Brazilian ace grabs pole and sets up mouth-watering inauguration of Valencia’s sweeping new street circuit.
Heading into the inaugural European Grand Prix at Valencia and all the talk was of consistency. Risk-minimisation, level-headedness and sound strategic leadership littered the discourse of Formula One’s championship contenders ahead of this pivotal moment in the title race.
You wonder how much weight this will carry for Lewis Hamilton and Felipe Massa as they sweep through Valencia’s flat-out, non-existent Turn 1 and charge line astern into the heavy braking zone of Turn 2, egos jostling, memories of previous exploits vivid.
Massa’s sensational pole position was the perfect antidote to Hungary. Just as the Budapest heat so cruelly robbed the Brazilian of victory, so it erased the possibility of a colossal on-track scrap with Lewis Hamilton at the final pit-stop window.
And so, on Sunday, Massa versus Hamilton will be played at once again, this time for a hundred thousand Valencians, and against the backdrop of the city’s sprawling harbour side. Massa, who so outlandishly carved up his McLaren rival at the first corner at Hungary having been humiliated himself by the Briton a fortnight earlier at Hockenheim is this time charged with the responsibility for defence after pipping Hamilton to pole by a mere two tenths of a second.
It was an impressive showing from the feisty 27-year-old. Massa isn’t supposed to be at home threading his car through the narrow wall-enclosed confines of a street circuit; though you would never have guessed it by the way he assaulted the Valencia kerbing in the opening part of the lap.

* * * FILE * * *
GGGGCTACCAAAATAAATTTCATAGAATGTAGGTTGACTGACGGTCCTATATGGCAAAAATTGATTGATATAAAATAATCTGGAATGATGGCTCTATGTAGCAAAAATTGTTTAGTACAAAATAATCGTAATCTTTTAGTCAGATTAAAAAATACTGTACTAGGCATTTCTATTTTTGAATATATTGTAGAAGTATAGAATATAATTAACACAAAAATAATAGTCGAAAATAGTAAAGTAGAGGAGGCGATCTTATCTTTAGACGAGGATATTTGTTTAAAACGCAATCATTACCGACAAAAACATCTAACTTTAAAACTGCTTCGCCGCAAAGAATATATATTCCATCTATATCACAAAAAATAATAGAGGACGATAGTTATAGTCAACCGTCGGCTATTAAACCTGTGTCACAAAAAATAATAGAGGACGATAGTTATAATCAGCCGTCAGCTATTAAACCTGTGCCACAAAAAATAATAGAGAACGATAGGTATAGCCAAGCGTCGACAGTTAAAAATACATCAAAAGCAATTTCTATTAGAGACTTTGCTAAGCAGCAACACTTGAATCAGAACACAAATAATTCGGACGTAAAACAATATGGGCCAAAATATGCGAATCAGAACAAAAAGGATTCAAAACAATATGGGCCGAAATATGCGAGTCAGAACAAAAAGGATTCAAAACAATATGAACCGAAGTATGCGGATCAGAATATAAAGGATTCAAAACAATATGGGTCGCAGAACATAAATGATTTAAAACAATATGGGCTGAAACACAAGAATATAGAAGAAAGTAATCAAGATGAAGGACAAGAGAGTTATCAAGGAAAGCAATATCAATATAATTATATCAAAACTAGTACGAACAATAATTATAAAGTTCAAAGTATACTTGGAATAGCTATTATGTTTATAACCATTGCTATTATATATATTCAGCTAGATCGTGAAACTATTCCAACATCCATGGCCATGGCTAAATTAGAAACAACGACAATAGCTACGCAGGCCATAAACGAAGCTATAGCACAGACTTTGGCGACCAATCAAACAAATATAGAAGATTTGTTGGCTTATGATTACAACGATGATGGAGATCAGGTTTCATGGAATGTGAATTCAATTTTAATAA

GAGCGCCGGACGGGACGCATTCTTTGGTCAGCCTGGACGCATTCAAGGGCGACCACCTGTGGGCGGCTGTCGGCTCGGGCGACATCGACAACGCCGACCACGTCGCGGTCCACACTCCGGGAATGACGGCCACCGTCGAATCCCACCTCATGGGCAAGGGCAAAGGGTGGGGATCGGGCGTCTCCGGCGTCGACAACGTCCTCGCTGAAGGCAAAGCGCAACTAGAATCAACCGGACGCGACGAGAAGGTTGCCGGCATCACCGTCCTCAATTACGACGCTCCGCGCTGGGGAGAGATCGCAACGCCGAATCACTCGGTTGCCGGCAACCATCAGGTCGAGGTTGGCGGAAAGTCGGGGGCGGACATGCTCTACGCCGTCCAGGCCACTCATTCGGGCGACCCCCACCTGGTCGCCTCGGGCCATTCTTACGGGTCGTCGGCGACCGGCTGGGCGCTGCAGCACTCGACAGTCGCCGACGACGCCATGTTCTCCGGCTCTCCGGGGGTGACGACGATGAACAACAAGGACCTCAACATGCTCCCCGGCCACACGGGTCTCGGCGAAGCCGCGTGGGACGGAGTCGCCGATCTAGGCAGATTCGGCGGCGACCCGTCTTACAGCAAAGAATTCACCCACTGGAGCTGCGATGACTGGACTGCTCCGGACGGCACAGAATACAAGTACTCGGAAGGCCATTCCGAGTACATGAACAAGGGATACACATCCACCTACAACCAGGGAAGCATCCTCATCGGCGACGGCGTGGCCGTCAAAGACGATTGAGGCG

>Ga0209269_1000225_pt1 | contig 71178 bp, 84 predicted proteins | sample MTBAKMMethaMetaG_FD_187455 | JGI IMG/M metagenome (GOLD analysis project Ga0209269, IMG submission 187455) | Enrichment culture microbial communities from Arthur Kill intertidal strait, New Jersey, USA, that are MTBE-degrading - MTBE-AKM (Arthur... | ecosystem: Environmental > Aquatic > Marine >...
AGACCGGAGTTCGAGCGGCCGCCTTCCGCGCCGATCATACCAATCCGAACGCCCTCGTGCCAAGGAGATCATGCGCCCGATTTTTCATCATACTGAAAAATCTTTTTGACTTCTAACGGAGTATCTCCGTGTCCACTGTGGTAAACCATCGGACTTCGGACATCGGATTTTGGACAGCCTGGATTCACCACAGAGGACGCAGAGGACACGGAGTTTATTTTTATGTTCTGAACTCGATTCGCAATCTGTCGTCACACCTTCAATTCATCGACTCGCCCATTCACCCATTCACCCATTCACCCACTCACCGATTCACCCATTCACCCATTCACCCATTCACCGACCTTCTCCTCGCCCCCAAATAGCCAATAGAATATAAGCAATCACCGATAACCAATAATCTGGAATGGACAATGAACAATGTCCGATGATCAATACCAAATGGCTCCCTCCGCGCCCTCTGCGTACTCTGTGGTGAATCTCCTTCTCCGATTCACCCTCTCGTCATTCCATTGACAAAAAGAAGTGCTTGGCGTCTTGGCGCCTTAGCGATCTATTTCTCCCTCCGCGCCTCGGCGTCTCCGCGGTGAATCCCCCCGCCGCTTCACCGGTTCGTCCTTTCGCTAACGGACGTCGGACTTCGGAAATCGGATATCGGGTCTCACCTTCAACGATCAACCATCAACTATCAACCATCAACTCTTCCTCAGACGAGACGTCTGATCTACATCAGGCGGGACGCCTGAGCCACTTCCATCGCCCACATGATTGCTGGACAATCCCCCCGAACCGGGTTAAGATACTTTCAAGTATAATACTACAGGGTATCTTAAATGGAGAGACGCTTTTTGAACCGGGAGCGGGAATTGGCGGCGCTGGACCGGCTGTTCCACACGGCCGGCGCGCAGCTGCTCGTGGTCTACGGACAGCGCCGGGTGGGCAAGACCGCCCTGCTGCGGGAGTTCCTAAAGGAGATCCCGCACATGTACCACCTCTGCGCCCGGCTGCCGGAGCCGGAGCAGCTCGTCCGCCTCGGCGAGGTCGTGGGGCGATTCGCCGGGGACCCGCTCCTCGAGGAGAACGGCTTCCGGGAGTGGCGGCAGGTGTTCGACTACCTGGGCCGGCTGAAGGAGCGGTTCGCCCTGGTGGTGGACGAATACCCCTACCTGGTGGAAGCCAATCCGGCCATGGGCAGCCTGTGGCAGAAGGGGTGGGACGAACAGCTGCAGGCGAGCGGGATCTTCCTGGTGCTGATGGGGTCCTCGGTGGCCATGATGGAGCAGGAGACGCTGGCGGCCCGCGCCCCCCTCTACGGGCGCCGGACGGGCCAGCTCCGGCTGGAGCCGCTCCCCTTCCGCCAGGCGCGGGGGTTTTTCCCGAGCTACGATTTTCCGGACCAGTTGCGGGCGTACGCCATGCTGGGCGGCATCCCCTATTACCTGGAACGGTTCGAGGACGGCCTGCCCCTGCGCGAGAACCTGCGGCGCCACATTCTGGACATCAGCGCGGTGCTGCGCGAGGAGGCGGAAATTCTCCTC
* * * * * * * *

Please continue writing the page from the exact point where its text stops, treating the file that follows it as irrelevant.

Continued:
“The first sector was just fantastic,” enthused Massa. “I made some very small mistakes in sector two when you always have an oversteer car or understeer car depending on the corner. Then I had a good sector three but everything was done in sector one.”
“Already in the first lap on Q3 I was thinking the lap was good but you think people have made mistakes or didn’t do a great lap. You always need to try the second one and try to improve everything.”
Even Lewis Hamilton was forced to acknowledge his rival’s pace: “He destroyed everyone. Ferrari are going to be hard to beat tomorrow but we will push as hard as we can.”
It wasn’t just the way Massa eclipsed Lewis Hamilton that was special but the fact that he had to come from behind to do it, both in the immediate context with Lewis having gone quicker on his final flying lap, but also in terms of the title race; Hungary was Massa’s for the taking and the anguish at leaving the circuit with a real terms points deficit would have been equally as painful as losing the race.
“For sure it is always nice to be on top after such a bad result especially how it happened,” conceded the Brazilian reflecting on his Hungarian disappointment. “It was so bad to have a problem with three laps to go with a win completely in my pocket.”
“After such a difficult race it is very nice to be here for the first time in Valencia and also after the problem we had in the last race and to be on the top. But for sure the race is tomorrow and we don’t know how it is going to be but it is always nice to start on pole position. We will try to do a great race.”
The scene is set then not just for an explosive battle between the two front row starters, but also between McLaren and Ferrari. The Scuderia certainly seemed to have ironed out some of their teething problems on the Bridgestone Potenzas in qualifying, while Lewis and Heikki somehow don’t look completely comfortable around the 25-corner track.
And rest assure that if anything should happen between Massa and Lewis in the run down to Turn 2, Kimi Raikkonen the reigning world champion, let’s not forget before we brandish him into insignificance on the basis of a couple of poor results will be there to pick up the pieces.
The Finn invariably races better than he qualifies, and with a fourth place starting slot reserved for him, coupled with the presence of real overtaking opportunities, you would be mad to write him off.